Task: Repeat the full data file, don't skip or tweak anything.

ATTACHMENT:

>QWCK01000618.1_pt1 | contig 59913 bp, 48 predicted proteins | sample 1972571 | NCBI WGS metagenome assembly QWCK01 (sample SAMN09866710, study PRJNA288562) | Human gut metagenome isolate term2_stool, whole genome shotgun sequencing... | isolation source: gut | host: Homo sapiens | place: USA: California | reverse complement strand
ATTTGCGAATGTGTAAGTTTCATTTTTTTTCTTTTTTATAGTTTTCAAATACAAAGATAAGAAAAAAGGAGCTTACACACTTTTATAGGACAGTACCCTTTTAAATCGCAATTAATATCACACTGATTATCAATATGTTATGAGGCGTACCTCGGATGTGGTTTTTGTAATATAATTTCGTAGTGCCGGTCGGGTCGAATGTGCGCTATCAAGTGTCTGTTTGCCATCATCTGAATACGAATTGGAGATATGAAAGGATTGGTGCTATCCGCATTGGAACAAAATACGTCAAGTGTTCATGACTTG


>QWCK01000618.1_pt1 | contig 59913 bp, 48 predicted proteins | sample 1972571 | NCBI WGS metagenome assembly QWCK01 (sample SAMN09866710, study PRJNA288562) | Human gut metagenome isolate term2_stool, whole genome shotgun sequencing... | isolation source: gut | host: Homo sapiens | place: USA: California | reverse complement strand
ATTTGCGAATGTGTAAGTTTCATTTTTTTTCTTTTTTATAGTTTTCAAATACAAAGATAAGAAAAAAGGAGCTTACACACTTTTATAGGACAGTACCCTTTTAAATCGCAATTAATATCACACTGATTATCAATATGTTATGAGGCGTACCTCGGATGTGGTTTTTGTAATATAATTTCGTAGTGCCGGTCGGGTCGAATGTGCGCTATCAAGTGTCTGTTTGCCATCATCTGAATACGAATTGGAGATATGAAAGGATTGGTGCTATCCGCATTGGAACAAAATACGTCAAGTGTTCATGACTTG